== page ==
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E for excellence?

Scientific interest in vitamin E continues to mount as further studies suggest its benefits in an increasing number of diseases. (See our January and February issues.) In addition to cancer and coronary heart disease, the list includes skin cancer, muscle injury, cataracts, osteo- and rheumatoid arthritis, Parkinson's disease, and immunity to infections.

As a powerful antioxidant, vitamin E can protect cells against the infamous "free radicals"---highly active atomic particles that require oxygen to complete their molecular structure and obtain it by reacting with many kinds of chemicals in the cells. This process, known as oxidation, damages the cells, leading to a variety of diseases.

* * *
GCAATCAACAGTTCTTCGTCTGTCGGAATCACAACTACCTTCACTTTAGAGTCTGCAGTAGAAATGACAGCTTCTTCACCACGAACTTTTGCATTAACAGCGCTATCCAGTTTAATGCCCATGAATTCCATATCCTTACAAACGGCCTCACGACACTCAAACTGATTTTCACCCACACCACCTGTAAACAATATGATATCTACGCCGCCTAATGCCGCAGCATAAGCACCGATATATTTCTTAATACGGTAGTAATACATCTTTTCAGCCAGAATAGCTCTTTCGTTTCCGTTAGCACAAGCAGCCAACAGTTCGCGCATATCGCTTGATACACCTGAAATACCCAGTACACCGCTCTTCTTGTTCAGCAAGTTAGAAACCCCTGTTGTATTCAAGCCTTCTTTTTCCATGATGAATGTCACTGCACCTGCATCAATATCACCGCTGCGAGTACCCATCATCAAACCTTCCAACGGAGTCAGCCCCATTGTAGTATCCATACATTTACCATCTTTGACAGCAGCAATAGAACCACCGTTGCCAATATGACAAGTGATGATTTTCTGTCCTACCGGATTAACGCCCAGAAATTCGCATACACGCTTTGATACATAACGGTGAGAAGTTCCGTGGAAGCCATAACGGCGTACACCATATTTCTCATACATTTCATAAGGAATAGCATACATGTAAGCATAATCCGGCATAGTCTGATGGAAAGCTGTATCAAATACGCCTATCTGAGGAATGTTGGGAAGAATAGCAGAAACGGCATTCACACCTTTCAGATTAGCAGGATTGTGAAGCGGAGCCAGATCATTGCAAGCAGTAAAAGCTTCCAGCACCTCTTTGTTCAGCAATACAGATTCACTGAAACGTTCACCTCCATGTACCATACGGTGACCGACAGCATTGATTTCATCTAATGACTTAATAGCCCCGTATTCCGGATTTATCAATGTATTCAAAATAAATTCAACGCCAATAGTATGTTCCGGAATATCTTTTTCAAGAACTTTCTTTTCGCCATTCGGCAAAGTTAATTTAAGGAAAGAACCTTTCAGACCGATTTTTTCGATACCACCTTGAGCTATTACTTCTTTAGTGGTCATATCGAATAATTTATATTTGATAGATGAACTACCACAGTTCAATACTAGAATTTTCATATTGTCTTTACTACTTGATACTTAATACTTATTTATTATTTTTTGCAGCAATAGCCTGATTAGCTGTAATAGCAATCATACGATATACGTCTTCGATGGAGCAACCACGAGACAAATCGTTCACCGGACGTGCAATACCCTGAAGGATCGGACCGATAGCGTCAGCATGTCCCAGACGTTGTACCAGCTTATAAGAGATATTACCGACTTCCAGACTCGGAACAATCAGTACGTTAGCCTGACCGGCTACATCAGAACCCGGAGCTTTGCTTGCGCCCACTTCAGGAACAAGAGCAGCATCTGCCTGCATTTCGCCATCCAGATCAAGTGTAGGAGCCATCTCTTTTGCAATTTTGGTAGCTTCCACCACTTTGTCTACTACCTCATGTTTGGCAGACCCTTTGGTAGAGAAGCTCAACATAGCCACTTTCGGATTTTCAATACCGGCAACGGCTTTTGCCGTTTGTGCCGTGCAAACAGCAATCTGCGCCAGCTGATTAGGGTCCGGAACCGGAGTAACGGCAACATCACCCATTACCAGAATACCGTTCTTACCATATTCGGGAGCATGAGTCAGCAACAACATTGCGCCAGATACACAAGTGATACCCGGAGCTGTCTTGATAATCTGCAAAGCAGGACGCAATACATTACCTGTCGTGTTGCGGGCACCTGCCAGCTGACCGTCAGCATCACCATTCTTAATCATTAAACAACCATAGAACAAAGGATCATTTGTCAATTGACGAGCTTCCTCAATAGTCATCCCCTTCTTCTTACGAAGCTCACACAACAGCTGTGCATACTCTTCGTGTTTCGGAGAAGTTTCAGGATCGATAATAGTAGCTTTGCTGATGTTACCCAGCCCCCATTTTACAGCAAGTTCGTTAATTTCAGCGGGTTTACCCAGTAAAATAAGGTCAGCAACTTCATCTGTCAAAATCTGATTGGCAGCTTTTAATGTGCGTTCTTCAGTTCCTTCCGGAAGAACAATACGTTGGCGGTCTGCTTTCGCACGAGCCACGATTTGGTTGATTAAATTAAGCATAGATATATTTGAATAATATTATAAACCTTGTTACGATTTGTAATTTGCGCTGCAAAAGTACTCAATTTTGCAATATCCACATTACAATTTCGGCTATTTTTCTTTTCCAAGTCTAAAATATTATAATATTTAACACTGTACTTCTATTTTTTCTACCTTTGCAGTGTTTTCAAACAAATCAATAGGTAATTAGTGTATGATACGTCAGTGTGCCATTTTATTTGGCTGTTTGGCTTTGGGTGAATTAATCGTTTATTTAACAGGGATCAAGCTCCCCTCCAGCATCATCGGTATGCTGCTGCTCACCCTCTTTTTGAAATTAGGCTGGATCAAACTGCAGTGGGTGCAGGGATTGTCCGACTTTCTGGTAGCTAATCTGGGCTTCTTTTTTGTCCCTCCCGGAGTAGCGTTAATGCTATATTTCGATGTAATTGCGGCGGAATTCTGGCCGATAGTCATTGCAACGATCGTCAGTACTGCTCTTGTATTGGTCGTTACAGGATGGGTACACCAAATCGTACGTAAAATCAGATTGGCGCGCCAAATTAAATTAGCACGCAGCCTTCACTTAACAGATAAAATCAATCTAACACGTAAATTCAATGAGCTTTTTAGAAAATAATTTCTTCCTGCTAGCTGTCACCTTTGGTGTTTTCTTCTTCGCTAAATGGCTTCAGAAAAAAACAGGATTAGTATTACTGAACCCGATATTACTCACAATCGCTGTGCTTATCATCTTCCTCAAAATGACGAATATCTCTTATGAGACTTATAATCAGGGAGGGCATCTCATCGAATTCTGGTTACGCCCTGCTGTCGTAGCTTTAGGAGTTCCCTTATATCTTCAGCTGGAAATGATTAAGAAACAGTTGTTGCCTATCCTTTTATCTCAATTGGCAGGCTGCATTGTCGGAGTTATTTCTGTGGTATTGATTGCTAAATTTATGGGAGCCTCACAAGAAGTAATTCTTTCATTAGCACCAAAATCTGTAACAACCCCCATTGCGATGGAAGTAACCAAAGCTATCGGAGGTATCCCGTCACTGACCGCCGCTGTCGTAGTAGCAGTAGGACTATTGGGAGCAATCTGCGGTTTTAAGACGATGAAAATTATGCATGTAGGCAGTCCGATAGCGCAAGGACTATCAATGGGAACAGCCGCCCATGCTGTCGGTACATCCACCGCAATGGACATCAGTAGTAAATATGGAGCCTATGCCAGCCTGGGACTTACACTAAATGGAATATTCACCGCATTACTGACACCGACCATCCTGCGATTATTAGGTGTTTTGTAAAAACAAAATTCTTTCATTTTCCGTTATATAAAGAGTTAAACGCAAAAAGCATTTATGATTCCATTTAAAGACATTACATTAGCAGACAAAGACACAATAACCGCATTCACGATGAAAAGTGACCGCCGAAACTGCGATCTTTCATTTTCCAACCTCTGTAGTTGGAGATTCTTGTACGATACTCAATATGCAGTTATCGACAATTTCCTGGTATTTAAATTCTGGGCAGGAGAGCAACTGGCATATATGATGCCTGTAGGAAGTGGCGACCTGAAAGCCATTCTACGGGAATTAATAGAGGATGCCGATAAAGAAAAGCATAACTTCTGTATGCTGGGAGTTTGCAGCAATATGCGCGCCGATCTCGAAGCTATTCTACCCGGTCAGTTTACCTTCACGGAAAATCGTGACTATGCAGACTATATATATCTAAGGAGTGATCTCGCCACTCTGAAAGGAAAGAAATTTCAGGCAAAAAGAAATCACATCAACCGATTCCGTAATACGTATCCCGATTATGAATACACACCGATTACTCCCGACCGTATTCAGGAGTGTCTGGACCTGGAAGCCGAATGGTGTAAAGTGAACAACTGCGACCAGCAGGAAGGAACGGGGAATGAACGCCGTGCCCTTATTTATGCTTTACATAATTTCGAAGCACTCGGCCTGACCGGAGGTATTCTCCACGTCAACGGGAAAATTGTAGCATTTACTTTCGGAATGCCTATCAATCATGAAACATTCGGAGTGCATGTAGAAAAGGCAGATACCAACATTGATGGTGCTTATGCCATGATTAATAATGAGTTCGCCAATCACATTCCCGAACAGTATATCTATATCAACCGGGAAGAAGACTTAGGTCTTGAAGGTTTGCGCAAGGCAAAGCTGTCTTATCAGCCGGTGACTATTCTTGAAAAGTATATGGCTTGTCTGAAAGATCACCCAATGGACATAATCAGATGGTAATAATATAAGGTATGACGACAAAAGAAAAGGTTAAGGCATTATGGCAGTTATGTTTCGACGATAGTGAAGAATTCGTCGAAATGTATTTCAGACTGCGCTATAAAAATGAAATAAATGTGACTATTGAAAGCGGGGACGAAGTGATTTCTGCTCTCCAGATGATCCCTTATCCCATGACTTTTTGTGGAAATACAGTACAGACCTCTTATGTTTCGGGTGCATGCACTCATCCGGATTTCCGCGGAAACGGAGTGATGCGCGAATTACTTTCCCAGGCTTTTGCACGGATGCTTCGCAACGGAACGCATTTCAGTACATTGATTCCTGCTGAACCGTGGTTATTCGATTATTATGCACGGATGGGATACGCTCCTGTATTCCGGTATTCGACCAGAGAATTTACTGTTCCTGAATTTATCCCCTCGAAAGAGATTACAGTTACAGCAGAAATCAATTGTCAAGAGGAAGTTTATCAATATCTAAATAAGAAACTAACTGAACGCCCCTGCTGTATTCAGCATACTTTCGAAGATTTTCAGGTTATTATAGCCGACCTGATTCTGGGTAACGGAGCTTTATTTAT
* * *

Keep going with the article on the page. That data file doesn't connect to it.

All cells require vitamin E for normal development, and a balanced diet easily provides the Recommended Daily Allowance (RDA) of 8 mg for women and 10 mg for men. For its protective antioxidant effect, however, it appears that a much larger intake is required. A low-fat, high-vegetable diet provides, on average, about three times the RDA---enough, some think, to provide significant benefits. A daily bowl of cereal fortified with vitamin E can double that intake.

To obtain the much larger intake that some studies suggest as desirable, supplemental vitamin E is required. Not all experts agree that the evidence yet supports such a recommendation. However, for those who wish to join other experts who themselves are already taking vitamin E supplements, our previous recommendation of a daily dose in the range of 100-400 international units (IU) still holds. Larger doses are safe, but the excess is simply excreted-and thus is a waste.

A well-balanced diet with plenty of vitamin C and beta-carotene not only provides good antioxidants but also seems to enhance the effect of vitamin E.
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Title Annotation:vitamin E
Publication:Medical Update
Date:Jun 1, 1993
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